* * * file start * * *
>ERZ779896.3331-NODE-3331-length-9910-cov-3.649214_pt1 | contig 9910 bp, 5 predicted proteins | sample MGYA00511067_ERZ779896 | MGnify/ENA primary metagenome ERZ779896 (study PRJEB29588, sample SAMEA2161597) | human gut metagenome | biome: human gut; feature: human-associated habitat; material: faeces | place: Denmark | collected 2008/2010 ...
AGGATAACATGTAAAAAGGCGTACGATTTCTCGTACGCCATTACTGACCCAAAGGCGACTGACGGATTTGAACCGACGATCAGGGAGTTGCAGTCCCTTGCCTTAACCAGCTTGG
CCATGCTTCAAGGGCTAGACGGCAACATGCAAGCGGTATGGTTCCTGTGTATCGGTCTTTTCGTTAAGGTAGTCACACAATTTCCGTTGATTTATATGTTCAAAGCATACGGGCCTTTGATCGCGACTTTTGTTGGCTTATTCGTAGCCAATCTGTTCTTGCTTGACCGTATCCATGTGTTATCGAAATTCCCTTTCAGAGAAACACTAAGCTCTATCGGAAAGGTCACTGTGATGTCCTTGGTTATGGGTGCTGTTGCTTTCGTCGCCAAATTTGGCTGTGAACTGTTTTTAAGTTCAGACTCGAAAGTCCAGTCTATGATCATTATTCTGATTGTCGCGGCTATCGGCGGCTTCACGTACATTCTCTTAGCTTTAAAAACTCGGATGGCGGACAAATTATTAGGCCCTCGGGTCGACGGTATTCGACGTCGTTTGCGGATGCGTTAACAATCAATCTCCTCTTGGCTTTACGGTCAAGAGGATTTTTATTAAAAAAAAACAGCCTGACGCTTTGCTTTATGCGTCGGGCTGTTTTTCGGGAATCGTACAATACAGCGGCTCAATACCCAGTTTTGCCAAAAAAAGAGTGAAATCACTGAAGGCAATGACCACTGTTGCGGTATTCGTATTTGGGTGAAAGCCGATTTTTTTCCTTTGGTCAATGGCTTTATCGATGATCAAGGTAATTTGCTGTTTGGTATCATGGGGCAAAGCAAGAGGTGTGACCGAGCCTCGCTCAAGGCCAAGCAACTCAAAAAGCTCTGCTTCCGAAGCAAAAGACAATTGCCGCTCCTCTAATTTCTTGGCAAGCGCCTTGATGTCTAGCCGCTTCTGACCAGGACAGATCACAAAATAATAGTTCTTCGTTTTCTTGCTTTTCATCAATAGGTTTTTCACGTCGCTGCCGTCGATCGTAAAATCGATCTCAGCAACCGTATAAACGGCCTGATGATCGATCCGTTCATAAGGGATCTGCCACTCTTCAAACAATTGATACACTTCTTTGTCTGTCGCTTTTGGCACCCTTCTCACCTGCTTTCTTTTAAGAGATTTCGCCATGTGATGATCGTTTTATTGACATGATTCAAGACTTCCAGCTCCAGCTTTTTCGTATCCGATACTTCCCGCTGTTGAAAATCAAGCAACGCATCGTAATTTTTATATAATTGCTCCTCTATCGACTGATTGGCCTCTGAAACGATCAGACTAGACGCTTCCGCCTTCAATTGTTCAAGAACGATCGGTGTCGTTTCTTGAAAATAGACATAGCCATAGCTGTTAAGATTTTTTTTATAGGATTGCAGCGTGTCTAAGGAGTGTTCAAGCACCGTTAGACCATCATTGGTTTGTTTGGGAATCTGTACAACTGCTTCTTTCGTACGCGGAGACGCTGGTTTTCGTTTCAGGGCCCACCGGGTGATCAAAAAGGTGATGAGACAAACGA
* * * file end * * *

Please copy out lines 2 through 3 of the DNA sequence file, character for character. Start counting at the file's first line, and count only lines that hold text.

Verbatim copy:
AGGATAACATGTAAAAAGGCGTACGATTTCTCGTACGCCATTACTGACCCAAAGGCGACTGACGGATTTGAACCGACGATCAGGGAGTTGCAGTCCCTTGCCTTAACCAGCTTGG
CCATGCTTCAAGGGCTAGACGGCAACATGCAAGCGGTATGGTTCCTGTGTATCGGTCTTTTCGTTAAGGTAGTCACACAATTTCCGTTGATTTATATGTTCAAAGCATACGGGCCTTTGATCGCGACTTTTGTTGGCTTATTCGTAGCCAATCTGTTCTTGCTTGACCGTATCCATGTGTTATCGAAATTCCCTTTCAGAGAAACACTAAGCTCTATCGGAAAGGTCACTGTGATGTCCTTGGTTATGGGTGCTGTTGCTTTCGTCGCCAAATTTGGCTGTGAACTGTTTTTAAGTTCAGACTCGAAAGTCCAGTCTATGATCATTATTCTGATTGTCGCGGCTATCGGCGGCTTCACGTACATTCTCTTAGCTTTAAAAACTCGGATGGCGGACAAATTATTAGGCCCTCGGGTCGACGGTATTCGACGTCGTTTGCGGATGCGTTAACAATCAATCTCCTCTTGGCTTTACGGTCAAGAGGATTTTTATTAAAAAAAAACAGCCTGACGCTTTGCTTTATGCGTCGGGCTGTTTTTCGGGAATCGTACAATACAGCGGCTCAATACCCAGTTTTGCCAAAAAAAGAGTGAAATCACTGAAGGCAATGACCACTGTTGCGGTATTCGTATTTGGGTGAAAGCCGATTTTTTTCCTTTGGTCAATGGCTTTATCGATGATCAAGGTAATTTGCTGTTTGGTATCATGGGGCAAAGCAAGAGGTGTGACCGAGCCTCGCTCAAGGCCAAGCAACTCAAAAAGCTCTGCTTCCGAAGCAAAAGACAATTGCCGCTCCTCTAATTTCTTGGCAAGCGCCTTGATGTCTAGCCGCTTCTGACCAGGACAGATCACAAAATAATAGTTCTTCGTTTTCTTGCTTTTCATCAATAGGTTTTTCACGTCGCTGCCGTCGATCGTAAAATCGATCTCAGCAACCGTATAAACGGCCTGATGATCGATCCGTTCATAAGGGATCTGCCACTCTTCAAACAATTGATACACTTCTTTGTCTGTCGCTTTTGGCACCCTTCTCACCTGCTTTCTTTTAAGAGATTTCGCCATGTGATGATCGTTTTATTGACATGATTCAAGACTTCCAGCTCCAGCTTTTTCGTATCCGATACTTCCCGCTGTTGAAAATCAAGCAACGCATCGTAATTTTTATATAATTGCTCCTCTATCGACTGATTGGCCTCTGAAACGATCAGACTAGACGCTTCCGCCTTCAATTGTTCAAGAACGATCGGTGTCGTTTCTTGAAAATAGACATAGCCATAGCTGTTAAGATTTTTTTTATAGGATTGCAGCGTGTCTAAGGAGTGTTCAAGCACCGTTAGACCATCATTGGTTTGTTTGGGAATCTGTACAACTGCTTCTTTCGTACGCGGAGACGCTGGTTTTCGTTTCAGGGCCCACCGGGTGATCAAAAAGGTGATGAGACAAACGA